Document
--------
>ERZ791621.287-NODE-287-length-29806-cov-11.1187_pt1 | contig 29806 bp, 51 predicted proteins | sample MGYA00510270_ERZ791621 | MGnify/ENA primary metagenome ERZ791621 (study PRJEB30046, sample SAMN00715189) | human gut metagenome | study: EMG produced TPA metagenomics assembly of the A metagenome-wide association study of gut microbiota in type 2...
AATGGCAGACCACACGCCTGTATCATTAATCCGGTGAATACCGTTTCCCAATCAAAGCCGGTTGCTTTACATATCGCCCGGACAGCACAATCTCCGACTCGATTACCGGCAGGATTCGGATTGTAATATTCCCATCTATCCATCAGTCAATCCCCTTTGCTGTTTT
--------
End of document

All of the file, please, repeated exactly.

>ERZ791621.287-NODE-287-length-29806-cov-11.1187_pt1 | contig 29806 bp, 51 predicted proteins | sample MGYA00510270_ERZ791621 | MGnify/ENA primary metagenome ERZ791621 (study PRJEB30046, sample SAMN00715189) | human gut metagenome | study: EMG produced TPA metagenomics assembly of the A metagenome-wide association study of gut microbiota in type 2...
AATGGCAGACCACACGCCTGTATCATTAATCCGGTGAATACCGTTTCCCAATCAAAGCCGGTTGCTTTACATATCGCCCGGACAGCACAATCTCCGACTCGATTACCGGCAGGATTCGGATTGTAATATTCCCATCTATCCATCAGTCAATCCCCTTTGCTGTTTT